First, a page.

Weekend Backpacks provides meals for homeless kids in Baltimore City Schools

Posted at 5:45 PM, Sep 07, 2017
and last updated 2017-09-07 17:46:10-04

It’s a bustle of activity in the basement of Chimes in Mount Washington.

Volunteers unload cars full of food, sort the canned goods and get the bags ready to fill. By the end of the morning, they had stuffed 250 bags with a weekend’s worth of food.

And watching over everyone is the founder of Weekend Backpacks, Sandie Nagel.

“The organization of it is I have a lot of specialists!” she said with a smile. “I have an apple specialist, I have a milk specialist, I have a counter. I have great volunteers and they’ve all taken possession of its themselves.”

Nagel started Weekend Backpacks two and a half years ago. Every week during the school year, Nagel and an army of volunteers fill bags with food. The food is dropped off to schools around the city and given to children who have been identified as homeless.

“Our backpacks can feed 1,000 kids a weekend, except there are 3,200 homeless hungry kids in the city,” she said. “So that means 2,000 kids are going hungry.”

Nagel says the Weekend Backpacks are meant to fill the gap when the children aren’t being fed during school hours.

“Monday through Friday, they have sufficient food. Come Friday afternoon, there is no food until Monday morning or some cases Tuesday,” she said.

Each bag can feed a family of four. They contain milk, cereal, pasta, canned goods and fruit. Nagel doesn’t allow any sweets. She says a nutritionist works with them to create balanced, healthy bags.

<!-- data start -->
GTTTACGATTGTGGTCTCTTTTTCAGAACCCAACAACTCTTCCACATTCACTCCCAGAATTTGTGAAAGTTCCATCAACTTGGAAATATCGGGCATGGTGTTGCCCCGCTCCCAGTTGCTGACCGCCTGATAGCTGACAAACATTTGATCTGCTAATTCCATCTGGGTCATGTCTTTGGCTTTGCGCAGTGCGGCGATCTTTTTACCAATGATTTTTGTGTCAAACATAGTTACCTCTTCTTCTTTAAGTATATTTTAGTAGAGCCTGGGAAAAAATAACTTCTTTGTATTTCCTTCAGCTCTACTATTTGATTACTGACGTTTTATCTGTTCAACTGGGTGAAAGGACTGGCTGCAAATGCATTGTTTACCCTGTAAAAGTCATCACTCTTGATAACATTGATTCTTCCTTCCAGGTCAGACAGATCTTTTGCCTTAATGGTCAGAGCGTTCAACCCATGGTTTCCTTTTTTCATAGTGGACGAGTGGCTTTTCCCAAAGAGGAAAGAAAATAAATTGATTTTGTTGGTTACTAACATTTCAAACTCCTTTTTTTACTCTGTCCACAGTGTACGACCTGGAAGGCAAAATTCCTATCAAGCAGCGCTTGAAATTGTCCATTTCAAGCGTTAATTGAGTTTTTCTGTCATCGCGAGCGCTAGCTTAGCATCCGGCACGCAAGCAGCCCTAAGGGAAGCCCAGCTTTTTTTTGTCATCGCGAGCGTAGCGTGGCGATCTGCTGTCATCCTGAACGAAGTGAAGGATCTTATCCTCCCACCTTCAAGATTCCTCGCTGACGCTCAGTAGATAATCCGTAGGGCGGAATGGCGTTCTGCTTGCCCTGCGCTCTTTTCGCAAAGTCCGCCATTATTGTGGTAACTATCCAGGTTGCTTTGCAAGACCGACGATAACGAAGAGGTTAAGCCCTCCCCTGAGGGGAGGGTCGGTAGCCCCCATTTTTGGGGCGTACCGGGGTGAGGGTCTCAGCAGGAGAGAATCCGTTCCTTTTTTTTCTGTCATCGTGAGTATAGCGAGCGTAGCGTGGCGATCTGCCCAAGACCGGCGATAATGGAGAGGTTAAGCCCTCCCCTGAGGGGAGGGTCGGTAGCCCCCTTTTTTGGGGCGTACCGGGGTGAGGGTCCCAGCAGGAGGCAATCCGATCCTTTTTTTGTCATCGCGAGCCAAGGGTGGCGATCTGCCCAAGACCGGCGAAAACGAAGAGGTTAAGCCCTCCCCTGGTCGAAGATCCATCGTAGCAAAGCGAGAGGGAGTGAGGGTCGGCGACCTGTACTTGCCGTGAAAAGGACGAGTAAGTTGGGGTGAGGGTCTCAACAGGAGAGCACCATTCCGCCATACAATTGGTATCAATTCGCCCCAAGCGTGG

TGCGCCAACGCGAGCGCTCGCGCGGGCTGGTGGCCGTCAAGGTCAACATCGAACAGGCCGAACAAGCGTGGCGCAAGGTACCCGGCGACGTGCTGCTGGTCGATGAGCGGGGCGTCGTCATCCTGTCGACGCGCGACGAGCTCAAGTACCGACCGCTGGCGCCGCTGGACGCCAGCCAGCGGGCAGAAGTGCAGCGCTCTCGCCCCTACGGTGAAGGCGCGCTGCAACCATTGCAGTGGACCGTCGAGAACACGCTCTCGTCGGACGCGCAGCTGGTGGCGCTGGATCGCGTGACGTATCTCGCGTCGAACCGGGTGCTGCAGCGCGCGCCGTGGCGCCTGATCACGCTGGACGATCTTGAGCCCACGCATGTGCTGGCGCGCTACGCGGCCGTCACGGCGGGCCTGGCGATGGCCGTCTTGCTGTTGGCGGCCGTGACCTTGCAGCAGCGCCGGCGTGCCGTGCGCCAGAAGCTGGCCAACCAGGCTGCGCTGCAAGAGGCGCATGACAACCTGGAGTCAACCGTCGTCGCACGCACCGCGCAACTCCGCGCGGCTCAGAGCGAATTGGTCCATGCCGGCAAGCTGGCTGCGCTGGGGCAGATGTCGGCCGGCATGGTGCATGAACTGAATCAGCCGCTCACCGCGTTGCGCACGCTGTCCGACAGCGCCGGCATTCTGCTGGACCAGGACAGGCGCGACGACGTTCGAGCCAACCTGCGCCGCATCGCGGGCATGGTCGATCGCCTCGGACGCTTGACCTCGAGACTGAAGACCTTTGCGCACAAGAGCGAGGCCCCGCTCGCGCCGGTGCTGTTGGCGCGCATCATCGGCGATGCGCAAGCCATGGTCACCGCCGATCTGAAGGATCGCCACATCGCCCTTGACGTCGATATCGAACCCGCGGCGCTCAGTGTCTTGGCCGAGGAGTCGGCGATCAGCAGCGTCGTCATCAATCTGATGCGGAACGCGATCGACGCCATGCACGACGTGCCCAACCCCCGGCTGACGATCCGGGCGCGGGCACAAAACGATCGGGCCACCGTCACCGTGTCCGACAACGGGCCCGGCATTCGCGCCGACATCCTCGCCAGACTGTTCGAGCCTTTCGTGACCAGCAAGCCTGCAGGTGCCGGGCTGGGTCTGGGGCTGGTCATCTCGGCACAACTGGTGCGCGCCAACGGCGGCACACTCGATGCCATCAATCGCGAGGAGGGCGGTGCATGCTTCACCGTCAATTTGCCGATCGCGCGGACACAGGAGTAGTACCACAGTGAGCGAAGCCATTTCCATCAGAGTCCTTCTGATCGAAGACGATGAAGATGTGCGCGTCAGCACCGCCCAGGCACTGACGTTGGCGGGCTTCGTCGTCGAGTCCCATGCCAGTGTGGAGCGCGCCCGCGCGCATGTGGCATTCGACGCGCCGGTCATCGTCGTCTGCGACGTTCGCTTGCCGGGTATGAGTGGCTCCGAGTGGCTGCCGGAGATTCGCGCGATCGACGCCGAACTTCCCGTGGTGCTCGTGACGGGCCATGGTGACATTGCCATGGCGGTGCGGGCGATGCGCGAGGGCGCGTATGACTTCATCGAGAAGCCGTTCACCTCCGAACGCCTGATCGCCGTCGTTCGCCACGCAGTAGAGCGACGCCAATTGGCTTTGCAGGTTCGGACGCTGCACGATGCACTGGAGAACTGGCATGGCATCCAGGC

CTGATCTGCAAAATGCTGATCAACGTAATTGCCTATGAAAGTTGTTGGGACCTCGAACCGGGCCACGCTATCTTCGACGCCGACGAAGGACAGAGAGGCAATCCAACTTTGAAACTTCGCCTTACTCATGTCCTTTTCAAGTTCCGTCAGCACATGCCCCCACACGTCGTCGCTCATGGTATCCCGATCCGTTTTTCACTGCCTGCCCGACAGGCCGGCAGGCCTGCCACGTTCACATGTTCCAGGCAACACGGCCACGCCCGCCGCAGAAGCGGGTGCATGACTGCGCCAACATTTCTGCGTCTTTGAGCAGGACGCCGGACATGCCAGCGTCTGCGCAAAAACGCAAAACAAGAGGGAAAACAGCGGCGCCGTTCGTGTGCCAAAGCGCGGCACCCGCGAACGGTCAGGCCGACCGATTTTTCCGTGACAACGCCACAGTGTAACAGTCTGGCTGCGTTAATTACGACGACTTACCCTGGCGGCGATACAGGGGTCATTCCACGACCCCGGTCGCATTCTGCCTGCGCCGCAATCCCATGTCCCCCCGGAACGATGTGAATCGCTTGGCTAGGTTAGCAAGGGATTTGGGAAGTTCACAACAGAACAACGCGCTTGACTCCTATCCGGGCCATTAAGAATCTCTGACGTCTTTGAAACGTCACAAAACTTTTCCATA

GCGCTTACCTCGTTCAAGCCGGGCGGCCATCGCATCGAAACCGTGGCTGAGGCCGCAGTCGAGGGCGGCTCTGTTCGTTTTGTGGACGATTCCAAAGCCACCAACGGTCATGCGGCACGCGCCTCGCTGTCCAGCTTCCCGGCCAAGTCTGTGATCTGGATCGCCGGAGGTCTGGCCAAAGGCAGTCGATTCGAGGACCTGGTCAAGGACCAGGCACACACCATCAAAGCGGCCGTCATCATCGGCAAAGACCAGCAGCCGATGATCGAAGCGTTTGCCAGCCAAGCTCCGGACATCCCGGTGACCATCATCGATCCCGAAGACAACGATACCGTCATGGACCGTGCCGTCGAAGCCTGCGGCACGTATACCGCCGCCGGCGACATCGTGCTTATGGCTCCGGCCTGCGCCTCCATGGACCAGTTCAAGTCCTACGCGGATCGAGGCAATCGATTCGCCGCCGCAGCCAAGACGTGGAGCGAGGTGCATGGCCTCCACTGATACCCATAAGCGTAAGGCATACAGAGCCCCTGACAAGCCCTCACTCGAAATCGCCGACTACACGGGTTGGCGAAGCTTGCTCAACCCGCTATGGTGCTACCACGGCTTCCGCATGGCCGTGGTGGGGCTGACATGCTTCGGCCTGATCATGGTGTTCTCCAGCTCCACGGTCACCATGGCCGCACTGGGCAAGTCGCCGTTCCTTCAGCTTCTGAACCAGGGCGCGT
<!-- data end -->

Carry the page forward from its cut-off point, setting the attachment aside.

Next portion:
Among the volunteers are employees with Chimes, which provides a number of services to people with disabilities.

One of those volunteers is Aubrey Harris, who has worked with Nagel for a year.

“It’s great, I like to be helpful,” Harris said. “I feel that they [children] need something, they need food to eat.”

Nagel plans to step aside to let two of her colleagues take over the operations of Weekend Backpacks. But she will still be involved, helping to make a difference in the lives of so many kids who would otherwise go hungry.

She recalls not long ago treating four seventh graders to lunch. The girls’ social worker told Nagel the girls had been on the Weekend Backpack program for two years.

“She said they don’t remember being hungry. That makes me proud. That’s a memory we’ve erased.”

Nagel said she hopes, with more funding, they can increase the number of bags they fill to 300 by mid-October and 400 by the first of the new year.

During the month of September, ShopRite is selling $10 bags of food customers can buy. Every bag of food will be donated to Weekend Backpacks.